The results presented in this contribution show that the length of the word is a prominent factor that affects the easiness for it to be recalled. However, we note that recall probabilities still show a wide distribution even for words of given length, indicating that other, yet unknown, word features also contribute to the probability to recall a word.

Conflict of Interest Statement

The authors declare that the research was conducted in the absence of any commercial or financial relationships that could be construed as a potential conflict of interest.

Acknowledgments

We are grateful to M. Kahana for generously sharing the data obtained in his laboratory with us. The lab of Kahana is supported by NIH grant MH55687. Misha Tsodyks is supported by EU FP7 (Grant agreement 604102), Israeli Science Foundation and Foundation Adelis. Sandro Romani is supported by Human Frontier Science Program long-term fellowship.

References

Baddeley, A. D. (1986). Working Memory. Oxford, England: Oxford University Press.

Baddeley, A. D. (2003). Working memory and language: an overview. J. Commun. Disord. 36, 189–208. doi: 10.1016/s0021-9924(03)00019-4

Pubmed Abstract | Pubmed Full Text | CrossRef Full Text | Google Scholar

Baddeley, A. D., Thomson, N., and Buchanan, M. (1975). Word length and the structure of short-term memory. J. Verbal Learn. Verbal Behav. 14, 575–589. doi: 10.1016/s0022-5371(75)80045-4

CrossRef Full Text | Google Scholar

Bhatarah, P., Ward, G., Smith, J., and Hayes, L. (2009). Examining the relationship between free recall and immediate serial recall: similar patterns of rehearsal and similar effects of word length, presentation rate and articulatory suppression. Mem. Cognit. 37, 689–713. doi: 10.3758/MC.37.5.689

Pubmed Abstract | Pubmed Full Text | CrossRef Full Text | Google Scholar

Burgess, N., and Hitch, G. (1999). Memory for serial order: a network model of the phonological loop and its timing. Psychol. Rev. 106, 551–581. doi: 10.1037//0033-295x.106.3.551

CrossRef Full Text | Google Scholar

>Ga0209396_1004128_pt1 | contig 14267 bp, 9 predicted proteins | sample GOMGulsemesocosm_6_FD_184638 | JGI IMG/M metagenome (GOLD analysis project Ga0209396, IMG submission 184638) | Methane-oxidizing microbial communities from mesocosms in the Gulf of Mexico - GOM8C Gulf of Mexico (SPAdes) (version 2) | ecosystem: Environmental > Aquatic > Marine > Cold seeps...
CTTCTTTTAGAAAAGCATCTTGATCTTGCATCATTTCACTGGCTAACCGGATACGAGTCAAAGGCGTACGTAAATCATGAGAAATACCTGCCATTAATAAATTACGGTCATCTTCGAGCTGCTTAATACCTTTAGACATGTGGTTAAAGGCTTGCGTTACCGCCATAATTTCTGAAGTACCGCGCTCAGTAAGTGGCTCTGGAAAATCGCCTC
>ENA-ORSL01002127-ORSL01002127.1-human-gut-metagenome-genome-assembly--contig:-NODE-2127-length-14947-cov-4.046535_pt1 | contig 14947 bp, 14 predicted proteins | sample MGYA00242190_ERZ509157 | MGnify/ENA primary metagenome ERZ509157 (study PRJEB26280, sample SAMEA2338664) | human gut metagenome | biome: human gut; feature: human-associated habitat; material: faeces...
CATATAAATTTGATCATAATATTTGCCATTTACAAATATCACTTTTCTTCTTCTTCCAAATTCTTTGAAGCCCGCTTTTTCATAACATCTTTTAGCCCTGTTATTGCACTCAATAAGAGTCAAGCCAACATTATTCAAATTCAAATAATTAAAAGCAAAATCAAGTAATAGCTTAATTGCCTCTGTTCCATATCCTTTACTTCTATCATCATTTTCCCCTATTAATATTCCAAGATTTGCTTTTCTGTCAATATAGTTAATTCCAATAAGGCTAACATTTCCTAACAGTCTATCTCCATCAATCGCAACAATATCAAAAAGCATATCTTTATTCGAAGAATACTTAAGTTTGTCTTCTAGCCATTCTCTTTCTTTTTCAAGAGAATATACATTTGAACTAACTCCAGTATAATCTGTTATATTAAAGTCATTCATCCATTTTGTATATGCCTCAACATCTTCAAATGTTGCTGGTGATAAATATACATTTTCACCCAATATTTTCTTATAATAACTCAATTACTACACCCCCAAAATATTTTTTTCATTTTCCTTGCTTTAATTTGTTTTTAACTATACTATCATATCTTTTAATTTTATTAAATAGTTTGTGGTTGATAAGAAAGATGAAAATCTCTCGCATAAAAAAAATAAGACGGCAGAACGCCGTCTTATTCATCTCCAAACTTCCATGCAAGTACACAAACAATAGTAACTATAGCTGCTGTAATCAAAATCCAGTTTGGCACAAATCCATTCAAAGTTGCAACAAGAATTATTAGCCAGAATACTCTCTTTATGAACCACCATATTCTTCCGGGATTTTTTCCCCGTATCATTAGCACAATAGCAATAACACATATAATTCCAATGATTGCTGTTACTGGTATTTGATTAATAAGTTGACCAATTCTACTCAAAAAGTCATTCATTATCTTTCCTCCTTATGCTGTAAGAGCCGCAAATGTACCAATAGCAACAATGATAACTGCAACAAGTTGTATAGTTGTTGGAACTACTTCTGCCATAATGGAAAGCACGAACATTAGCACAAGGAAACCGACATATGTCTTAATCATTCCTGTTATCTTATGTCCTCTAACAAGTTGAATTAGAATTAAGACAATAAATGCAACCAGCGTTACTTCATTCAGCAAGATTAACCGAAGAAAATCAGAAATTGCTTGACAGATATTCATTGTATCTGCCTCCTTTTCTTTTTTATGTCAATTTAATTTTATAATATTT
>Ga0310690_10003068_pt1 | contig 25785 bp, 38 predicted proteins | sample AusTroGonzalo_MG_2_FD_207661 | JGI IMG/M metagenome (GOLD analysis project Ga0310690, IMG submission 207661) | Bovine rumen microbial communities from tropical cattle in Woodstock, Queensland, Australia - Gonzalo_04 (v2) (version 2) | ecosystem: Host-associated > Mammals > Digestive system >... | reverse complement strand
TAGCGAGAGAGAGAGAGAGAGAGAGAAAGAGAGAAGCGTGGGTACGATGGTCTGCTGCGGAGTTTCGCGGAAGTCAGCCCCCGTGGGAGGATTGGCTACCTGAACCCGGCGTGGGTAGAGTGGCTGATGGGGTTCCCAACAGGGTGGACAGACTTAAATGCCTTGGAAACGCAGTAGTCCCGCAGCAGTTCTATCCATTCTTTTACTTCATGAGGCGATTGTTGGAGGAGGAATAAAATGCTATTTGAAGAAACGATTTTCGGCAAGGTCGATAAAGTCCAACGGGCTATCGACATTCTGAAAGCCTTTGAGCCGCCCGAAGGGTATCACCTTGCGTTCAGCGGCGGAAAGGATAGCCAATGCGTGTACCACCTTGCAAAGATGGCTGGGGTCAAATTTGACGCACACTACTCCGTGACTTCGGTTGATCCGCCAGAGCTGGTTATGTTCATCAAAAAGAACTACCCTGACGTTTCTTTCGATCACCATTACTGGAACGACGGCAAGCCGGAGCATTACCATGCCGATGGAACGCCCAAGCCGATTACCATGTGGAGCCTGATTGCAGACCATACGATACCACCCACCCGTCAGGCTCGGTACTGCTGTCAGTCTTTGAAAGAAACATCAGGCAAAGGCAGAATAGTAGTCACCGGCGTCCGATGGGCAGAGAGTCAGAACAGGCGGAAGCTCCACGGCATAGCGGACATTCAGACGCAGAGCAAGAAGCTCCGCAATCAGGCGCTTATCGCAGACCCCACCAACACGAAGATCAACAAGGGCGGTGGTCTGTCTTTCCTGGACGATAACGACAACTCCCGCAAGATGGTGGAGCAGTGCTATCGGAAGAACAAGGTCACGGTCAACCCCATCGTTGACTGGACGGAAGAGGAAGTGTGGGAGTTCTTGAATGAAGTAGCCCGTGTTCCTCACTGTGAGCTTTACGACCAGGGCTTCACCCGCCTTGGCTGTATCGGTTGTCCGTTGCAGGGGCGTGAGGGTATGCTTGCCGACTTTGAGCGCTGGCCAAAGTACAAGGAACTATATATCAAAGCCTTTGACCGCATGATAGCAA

Campoy, G. (2011). Retroactive interference in short-term memory and the word-length effect. Acta Psychol. (Amst) 138, 135–142. doi: 10.1016/j.actpsy.2011.05.016

Pubmed Abstract | Pubmed Full Text | CrossRef Full Text | Google Scholar

Hulme, C., Suprenant, A. M., Bireta, T. J., Stuart, G., and Neath, I. (2004). Abolishing the word-length effect. J. Exp. Psychol. Learn. Mem. Cogn. 30, 98–106. doi: 10.1037/0278-7393.30.1.98

Pubmed Abstract | Pubmed Full Text | CrossRef Full Text | Google Scholar

Jalbert, A., Neath, I., Bireta, T. J., and Surprenant, A. M. (2011). When does length cause the word length effect?. J. Exp. Psychol. Learn. Mem. Cogn. 37, 338–353. doi: 10.1037/a0021804

Pubmed Abstract | Pubmed Full Text | CrossRef Full Text | Google Scholar

Miller, J. F., Kahana, M. J., and Weidemann, C. T. (2012). Recall termination in free recall. Mem. Cogn. 40, 540–550. doi: 10.3758/s13421-011-0178-9

CrossRef Full Text | Google Scholar

Neath, I., and Nairne, J. S. (1995). Word-length effects in immediate memory: overwriting trace decay theory. Psychon. Bull. Rev. 2, 429–441. doi: 10.3758/bf03210981

Pubmed Abstract | Pubmed Full Text | CrossRef Full Text | Google Scholar

Page, M. P. A., and Norris, D. (1998). The primacy model: a new model of immediate serial recall. Psychol. Rev. 105, 761–781. doi: 10.1037//0033-295x.105.4.761-781

Pubmed Abstract | Pubmed Full Text | CrossRef Full Text | Google Scholar

Romani, S., Pinkoviezky, I., Rubin, A., and Tsodyks, M. (2013). Scaling laws of associative memory retrieval. Neural Comput. 25, 2523–2544. doi: 10.1162/NECO_a_00499

Pubmed Abstract | Pubmed Full Text | CrossRef Full Text | Google Scholar

Russo, R., and Grammatopoulou, N. (2003). Word length and articulatory suppression affect short-term and long-term recall tasks. Mem. Cognit. 31, 728–737. doi: 10.3758/bf03196111

Pubmed Abstract | Pubmed Full Text | CrossRef Full Text | Google Scholar

Tehan, G., and Tolan, G. A. (2007). Word length effects in long-term memory. J. Mem. Lang. 56, 35–48. doi: 10.1016/j.jml.2006.08.015

CrossRef Full Text | Google Scholar

Keywords: long term memory, modeling, associative memory, neural network

Citation: Katkov M, Romani S and Tsodyks M (2014) Word length effect in free recall of randomly assembled word lists. Front. Comput. Neurosci. 8:129. doi: 10.3389/fncom.2014.00129

Received: 27 August 2014; Accepted: 26 September 2014;
Published online: 14 October 2014.

Edited by:

Si Wu, Beijing Normal University, China

Reviewed by:

Alessandro Treves, Scuola Internazionale Superiore di Studi Avanzati (SISSA), Italy
Christian Leibold, Ludwig Maximilians University, Germany

Copyright © 2014 Katkov, Romani and Tsodyks. This is an open-access article distributed under the terms of the Creative Commons Attribution License (CC BY). The use, distribution and reproduction in other forums is permitted, provided the original author(s) or licensor are credited and that the original publication in this journal is cited, in accordance with accepted academic practice. No use, distribution or reproduction is permitted which does not comply with these terms.

*Correspondence: Misha Tsodyks, Department of Neurobiology, The Weizmann Institute of Science, Rehovot, 76100, Israel e-mail: misha@weizmann.ac.il